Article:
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[liberationtech] [serval-project-dev] Implementing a different routing protocol
eugen at leitl.org
Tue Nov 27 23:24:55 PST 2012
----- Forwarded message from Paul Gardner-Stephen <paul at servalproject.org> -----
From: Paul Gardner-Stephen <paul at servalproject.org>
Date: Wed, 28 Nov 2012 09:28:33 +1030
To: serval-project-developers at googlegroups.com
Subject: Re: [serval-project-dev] Implementing a different routing protocol
Reply-To: serval-project-developers at googlegroups.com
Sounds like an interesting project.
Jeremy has been doing the most work on the mesh routing parts of
Serval, so I expect that he will chime in with where things are in the
current state of the code. Note that routing is currently under
active development, so things are liable to change.
Back to your actual goal, which is to stream multimedia content for
disaster recovery scenarios, this is something that we have been
thinking about from the earliest, and it is nice to hear that someone
is looking to work on it.
Thinking about the general approach you are considering around greedy
routing, it may make more sense to use the Serval Rhizome
store-and-forward scheme as the basis, rather than the MDP/overlay
real-time routing. Rhizome understands the idea of a "journal" which
is really just a file that grows in successive versions. Nodes
receiving a journal can, in principle at least, pull just the new part
of the file. If the file has grown further in the meantime, then
another pull will occur. There would still be some tweaking
required using this approach, such as making Rhizome be more selective
about who it exchanges with so that it can be directed towards the
destination, but I think it would give you more resilient routing. The
tradeoff is likely to be increased latency, although I think that the
actual useful throughput would increase, because packet loss and
retransmission would be dealt with each hop. You would also be able
to use WiFi unicast packets, and thus the full WiFi bandwidth.
You should also take a look at Serval Maps that provides functionality
for nodes to share their geographic location (via Rhizome), and that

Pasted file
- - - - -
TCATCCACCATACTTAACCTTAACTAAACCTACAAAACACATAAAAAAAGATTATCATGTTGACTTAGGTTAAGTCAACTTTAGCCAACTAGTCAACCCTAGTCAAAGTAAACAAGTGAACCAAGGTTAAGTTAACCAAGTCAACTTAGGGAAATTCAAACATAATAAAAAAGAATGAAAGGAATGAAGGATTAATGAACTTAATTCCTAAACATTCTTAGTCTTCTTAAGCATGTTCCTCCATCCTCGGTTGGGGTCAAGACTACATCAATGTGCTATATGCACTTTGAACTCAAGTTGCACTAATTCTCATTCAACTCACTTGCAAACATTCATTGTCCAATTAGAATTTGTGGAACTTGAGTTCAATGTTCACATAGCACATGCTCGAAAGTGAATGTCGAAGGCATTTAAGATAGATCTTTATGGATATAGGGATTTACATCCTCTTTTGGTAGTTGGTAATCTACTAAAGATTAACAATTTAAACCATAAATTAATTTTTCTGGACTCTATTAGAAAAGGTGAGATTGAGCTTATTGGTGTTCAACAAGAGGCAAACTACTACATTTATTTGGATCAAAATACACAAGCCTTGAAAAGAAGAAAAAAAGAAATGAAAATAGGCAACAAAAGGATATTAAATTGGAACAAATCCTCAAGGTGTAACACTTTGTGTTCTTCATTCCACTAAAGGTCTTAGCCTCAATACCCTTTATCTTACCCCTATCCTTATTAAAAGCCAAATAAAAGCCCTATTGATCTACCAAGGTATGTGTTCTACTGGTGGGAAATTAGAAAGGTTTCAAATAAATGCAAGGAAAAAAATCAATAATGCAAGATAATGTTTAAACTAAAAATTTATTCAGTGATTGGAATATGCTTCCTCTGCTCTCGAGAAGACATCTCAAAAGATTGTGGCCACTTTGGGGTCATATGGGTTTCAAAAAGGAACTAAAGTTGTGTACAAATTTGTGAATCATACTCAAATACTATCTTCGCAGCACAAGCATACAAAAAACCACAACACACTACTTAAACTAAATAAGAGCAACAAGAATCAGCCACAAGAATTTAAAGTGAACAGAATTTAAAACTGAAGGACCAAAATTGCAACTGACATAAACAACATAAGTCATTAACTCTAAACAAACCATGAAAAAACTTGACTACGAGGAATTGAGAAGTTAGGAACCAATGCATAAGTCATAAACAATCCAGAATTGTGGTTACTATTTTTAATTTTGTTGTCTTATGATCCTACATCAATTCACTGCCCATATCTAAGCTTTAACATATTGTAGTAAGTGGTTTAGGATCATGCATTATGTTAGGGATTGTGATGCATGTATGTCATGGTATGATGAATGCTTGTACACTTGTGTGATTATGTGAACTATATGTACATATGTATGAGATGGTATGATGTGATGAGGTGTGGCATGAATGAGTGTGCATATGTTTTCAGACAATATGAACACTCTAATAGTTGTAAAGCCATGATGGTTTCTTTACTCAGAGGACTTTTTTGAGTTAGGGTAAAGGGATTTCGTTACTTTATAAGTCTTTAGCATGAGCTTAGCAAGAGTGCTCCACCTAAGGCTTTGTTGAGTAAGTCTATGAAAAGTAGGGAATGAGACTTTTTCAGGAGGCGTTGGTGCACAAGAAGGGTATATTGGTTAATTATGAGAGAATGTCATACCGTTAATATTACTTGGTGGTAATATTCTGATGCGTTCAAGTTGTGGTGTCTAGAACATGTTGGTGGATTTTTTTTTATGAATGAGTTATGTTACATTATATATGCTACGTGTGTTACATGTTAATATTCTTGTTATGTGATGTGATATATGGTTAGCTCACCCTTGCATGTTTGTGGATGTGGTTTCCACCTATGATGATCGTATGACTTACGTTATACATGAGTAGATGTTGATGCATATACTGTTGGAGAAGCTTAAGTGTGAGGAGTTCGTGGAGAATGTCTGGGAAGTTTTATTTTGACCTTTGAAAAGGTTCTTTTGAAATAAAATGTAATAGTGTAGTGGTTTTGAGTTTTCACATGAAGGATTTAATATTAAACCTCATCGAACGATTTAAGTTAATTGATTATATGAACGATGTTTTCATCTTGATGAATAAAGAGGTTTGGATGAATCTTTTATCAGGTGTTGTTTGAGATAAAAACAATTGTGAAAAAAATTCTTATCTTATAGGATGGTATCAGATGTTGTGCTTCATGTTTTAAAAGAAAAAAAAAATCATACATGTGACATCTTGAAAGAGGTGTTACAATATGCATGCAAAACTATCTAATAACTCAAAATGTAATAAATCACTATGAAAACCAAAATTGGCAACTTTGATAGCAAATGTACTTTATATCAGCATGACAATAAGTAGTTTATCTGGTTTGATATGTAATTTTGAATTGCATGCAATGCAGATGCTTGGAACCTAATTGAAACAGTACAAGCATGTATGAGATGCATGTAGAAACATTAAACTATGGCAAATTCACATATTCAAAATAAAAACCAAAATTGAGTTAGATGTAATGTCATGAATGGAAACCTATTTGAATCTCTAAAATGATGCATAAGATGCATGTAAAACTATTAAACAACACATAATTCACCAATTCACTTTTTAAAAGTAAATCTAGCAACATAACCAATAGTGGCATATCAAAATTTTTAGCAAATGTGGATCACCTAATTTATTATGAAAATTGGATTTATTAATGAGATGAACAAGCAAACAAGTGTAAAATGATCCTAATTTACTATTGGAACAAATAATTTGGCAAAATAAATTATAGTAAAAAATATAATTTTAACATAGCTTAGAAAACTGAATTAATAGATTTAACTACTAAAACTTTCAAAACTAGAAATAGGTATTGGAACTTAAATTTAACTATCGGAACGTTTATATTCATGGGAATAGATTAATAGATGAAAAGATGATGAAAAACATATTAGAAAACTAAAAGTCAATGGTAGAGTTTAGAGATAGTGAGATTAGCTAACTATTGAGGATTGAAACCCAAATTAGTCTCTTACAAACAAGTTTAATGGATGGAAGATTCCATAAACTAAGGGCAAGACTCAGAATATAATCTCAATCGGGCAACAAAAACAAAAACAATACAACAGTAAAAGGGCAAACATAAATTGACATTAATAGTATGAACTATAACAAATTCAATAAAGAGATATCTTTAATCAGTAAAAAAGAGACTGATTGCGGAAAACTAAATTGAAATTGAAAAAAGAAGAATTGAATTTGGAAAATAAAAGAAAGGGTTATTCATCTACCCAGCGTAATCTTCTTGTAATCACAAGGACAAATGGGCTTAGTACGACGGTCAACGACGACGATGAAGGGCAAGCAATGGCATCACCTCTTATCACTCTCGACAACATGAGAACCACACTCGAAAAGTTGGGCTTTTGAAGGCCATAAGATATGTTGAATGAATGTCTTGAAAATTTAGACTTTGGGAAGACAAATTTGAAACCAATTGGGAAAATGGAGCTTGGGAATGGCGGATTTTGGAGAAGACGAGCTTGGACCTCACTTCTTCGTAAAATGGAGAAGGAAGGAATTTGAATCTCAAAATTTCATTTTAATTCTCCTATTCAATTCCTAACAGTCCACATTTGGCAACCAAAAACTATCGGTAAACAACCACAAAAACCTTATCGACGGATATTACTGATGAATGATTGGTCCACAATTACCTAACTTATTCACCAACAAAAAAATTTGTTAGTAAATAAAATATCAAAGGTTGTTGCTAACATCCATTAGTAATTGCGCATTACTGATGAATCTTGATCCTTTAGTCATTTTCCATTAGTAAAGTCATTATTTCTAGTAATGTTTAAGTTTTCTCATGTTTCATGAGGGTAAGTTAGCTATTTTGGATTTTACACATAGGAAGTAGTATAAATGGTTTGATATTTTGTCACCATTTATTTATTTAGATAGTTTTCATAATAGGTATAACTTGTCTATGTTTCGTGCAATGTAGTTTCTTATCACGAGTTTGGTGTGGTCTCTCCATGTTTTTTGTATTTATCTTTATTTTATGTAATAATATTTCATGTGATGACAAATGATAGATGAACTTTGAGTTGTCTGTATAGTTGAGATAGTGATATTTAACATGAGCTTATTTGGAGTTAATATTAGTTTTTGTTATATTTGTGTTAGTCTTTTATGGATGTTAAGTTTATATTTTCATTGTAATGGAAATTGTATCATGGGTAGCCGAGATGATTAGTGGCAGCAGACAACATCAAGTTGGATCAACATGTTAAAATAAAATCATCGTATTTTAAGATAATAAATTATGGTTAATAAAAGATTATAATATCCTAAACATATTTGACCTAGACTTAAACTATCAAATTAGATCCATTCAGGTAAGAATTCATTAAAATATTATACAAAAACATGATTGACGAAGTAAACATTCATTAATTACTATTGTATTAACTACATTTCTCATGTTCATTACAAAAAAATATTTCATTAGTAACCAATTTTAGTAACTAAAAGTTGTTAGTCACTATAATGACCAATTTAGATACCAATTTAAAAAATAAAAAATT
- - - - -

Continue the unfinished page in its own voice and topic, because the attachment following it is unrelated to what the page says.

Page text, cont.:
could be used in place of adding geo tags to each packet.
I guess overall I am envisaging a solution where Serval Maps provides
the geolocation information, and also possibly the user interface for
choosing which phone you want to see the video from. Then the video
or other content is pulled down via the improved Rhizome that you
would create. By using Rhizome, it doesn't matter if a link drops for
a short while, as the content will be cached on intermediate nodes,
and so it will deliver as soon as it is able.
Anyway, happy to keep thinking through the options with you, and
looking forward to seeing what you create.
We would prefer that you contribute any modifications you make back to
our repo so that everyone can benefit. We have a standard Harmony
Project issued contributor agreement that can facilitate that fairly
On Wed, Nov 28, 2012 at 6:30 AM, Fraser Cadger <cadge01 at googlemail.com> wrote:
> Hi all,
> First of all, let me start by stating that I am very impressed with the work
> of the Serval Project and the Serval app. I appreciate that it is still
> under development, but having experimented on several Android phones I have
> found it really easy to use and effective.
> My name is Fraser Cadger and I am a third year PhD student at the University
> of Ulster in Northern Ireland. My project is concerned with developing a
> framework to allow the streaming of multimedia content both live (i.e. video
> call) and on-demand (recorded videos) in disaster recovery scenarios using a
> mesh network of WiFi-enabled devices (currently this entails a testbed of
> six Android phones). As I am working with Android devices this obviously
> adds a layer of difficult when trying to implement ad-hoc networking. After
> doing some searching I came across several different implementations of
> ad-hoc routing on Android, and after some experimentation the two I was most
> interested in were Serval and Commotion (who I believe the Serval Project
> collaborates with). In the end I decided to work with the Serval app because
> I felt that was the closest to what I was doing, and I also liked how it
> worked on the phones.
> Currently what I am interested in doing is implementing my own routing
> protocol (which is still under development) on the phones using Serval as a
> base. That is to say, that I want to replace the modified BATMAN code Serval
> uses for routing with the current version of my routing algorithm
> (originally written in C++ for ns-2 but re-writing in C should not be a huge
> problem). Obviously I realise this will not be a simple as copying and
> pasting my code in and that is why I am sending this message. From reading
> various comments in the code I understand that one of the main modifications
> to Serval is to restrict broadcasting to link-local nodes (i.e. not